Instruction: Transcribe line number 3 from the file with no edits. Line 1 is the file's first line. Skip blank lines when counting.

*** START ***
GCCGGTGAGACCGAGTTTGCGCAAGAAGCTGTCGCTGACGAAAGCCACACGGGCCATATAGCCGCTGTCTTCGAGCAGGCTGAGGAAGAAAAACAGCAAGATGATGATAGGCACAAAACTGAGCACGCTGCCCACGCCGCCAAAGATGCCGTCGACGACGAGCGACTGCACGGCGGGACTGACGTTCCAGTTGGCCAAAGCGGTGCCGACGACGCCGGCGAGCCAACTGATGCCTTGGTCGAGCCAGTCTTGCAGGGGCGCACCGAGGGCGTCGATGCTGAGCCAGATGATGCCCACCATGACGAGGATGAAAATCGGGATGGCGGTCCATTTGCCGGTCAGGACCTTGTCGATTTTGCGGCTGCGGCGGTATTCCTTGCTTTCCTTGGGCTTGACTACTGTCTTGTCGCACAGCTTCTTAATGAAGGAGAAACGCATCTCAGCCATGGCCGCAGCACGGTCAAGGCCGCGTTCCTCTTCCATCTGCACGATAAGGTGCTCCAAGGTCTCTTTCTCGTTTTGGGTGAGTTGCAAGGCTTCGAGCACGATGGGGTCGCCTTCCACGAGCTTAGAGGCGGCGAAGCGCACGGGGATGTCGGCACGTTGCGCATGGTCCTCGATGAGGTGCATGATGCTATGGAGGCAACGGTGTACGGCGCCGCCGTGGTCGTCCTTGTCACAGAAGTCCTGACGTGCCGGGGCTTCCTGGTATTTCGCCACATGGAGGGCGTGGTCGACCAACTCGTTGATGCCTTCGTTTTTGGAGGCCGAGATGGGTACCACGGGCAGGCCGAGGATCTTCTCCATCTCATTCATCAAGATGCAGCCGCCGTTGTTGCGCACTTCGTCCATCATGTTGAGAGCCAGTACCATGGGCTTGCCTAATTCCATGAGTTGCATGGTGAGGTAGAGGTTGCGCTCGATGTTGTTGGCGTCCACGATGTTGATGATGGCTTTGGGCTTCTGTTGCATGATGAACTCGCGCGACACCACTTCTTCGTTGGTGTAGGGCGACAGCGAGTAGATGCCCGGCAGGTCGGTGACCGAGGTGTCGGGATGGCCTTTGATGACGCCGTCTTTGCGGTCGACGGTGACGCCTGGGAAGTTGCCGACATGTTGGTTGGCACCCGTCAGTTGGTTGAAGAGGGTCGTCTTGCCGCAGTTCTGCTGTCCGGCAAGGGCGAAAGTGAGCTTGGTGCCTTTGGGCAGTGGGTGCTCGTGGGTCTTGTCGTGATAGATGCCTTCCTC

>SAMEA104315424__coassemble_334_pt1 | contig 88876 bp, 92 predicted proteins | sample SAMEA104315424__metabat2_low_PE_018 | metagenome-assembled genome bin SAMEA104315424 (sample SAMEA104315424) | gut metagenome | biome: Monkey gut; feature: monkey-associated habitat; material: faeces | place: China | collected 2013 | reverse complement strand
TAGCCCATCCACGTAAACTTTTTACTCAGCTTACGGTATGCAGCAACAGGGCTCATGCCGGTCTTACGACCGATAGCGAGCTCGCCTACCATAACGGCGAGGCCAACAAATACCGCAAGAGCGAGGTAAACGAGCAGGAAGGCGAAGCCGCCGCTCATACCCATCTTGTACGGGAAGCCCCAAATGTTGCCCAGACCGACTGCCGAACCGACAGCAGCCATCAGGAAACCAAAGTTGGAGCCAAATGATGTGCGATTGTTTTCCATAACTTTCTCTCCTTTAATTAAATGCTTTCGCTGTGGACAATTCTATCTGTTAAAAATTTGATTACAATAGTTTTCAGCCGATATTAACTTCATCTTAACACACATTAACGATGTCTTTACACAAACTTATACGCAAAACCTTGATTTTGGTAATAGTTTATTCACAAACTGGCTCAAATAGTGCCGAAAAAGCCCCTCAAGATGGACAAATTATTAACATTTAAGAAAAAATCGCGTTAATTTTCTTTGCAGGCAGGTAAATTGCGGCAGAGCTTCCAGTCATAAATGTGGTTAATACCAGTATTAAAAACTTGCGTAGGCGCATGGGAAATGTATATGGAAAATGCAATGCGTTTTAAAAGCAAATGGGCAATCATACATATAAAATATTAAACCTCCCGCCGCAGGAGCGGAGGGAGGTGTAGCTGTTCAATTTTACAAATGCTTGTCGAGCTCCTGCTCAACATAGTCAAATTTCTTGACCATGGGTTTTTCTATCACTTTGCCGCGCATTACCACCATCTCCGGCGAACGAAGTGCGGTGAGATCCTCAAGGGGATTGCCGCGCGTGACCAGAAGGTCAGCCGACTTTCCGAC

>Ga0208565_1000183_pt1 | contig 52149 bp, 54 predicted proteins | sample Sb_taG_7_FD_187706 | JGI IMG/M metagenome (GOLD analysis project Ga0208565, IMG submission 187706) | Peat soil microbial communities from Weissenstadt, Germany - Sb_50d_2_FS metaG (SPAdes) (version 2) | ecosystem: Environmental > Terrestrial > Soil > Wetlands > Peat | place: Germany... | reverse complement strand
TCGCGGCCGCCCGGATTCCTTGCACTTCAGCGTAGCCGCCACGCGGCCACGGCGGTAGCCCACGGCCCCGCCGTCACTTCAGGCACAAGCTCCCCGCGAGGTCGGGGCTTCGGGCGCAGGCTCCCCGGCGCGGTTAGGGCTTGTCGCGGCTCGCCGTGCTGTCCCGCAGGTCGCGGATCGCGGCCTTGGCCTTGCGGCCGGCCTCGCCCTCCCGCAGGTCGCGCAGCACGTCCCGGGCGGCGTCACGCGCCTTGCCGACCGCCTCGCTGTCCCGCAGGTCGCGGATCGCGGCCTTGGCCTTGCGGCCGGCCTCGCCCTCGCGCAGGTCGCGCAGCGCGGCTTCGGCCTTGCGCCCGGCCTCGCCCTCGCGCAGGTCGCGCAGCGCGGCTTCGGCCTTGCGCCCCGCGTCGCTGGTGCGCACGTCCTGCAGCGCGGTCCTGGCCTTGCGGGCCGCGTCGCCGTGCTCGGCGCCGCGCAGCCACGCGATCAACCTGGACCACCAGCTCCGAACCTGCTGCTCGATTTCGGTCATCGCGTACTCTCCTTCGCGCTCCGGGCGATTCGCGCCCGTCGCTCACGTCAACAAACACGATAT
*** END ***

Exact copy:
TAGCCCATCCACGTAAACTTTTTACTCAGCTTACGGTATGCAGCAACAGGGCTCATGCCGGTCTTACGACCGATAGCGAGCTCGCCTACCATAACGGCGAGGCCAACAAATACCGCAAGAGCGAGGTAAACGAGCAGGAAGGCGAAGCCGCCGCTCATACCCATCTTGTACGGGAAGCCCCAAATGTTGCCCAGACCGACTGCCGAACCGACAGCAGCCATCAGGAAACCAAAGTTGGAGCCAAATGATGTGCGATTGTTTTCCATAACTTTCTCTCCTTTAATTAAATGCTTTCGCTGTGGACAATTCTATCTGTTAAAAATTTGATTACAATAGTTTTCAGCCGATATTAACTTCATCTTAACACACATTAACGATGTCTTTACACAAACTTATACGCAAAACCTTGATTTTGGTAATAGTTTATTCACAAACTGGCTCAAATAGTGCCGAAAAAGCCCCTCAAGATGGACAAATTATTAACATTTAAGAAAAAATCGCGTTAATTTTCTTTGCAGGCAGGTAAATTGCGGCAGAGCTTCCAGTCATAAATGTGGTTAATACCAGTATTAAAAACTTGCGTAGGCGCATGGGAAATGTATATGGAAAATGCAATGCGTTTTAAAAGCAAATGGGCAATCATACATATAAAATATTAAACCTCCCGCCGCAGGAGCGGAGGGAGGTGTAGCTGTTCAATTTTACAAATGCTTGTCGAGCTCCTGCTCAACATAGTCAAATTTCTTGACCATGGGTTTTTCTATCACTTTGCCGCGCATTACCACCATCTCCGGCGAACGAAGTGCGGTGAGATCCTCAAGGGGATTGCCGCGCGTGACCAGAAGGTCAGCCGACTTTCCGAC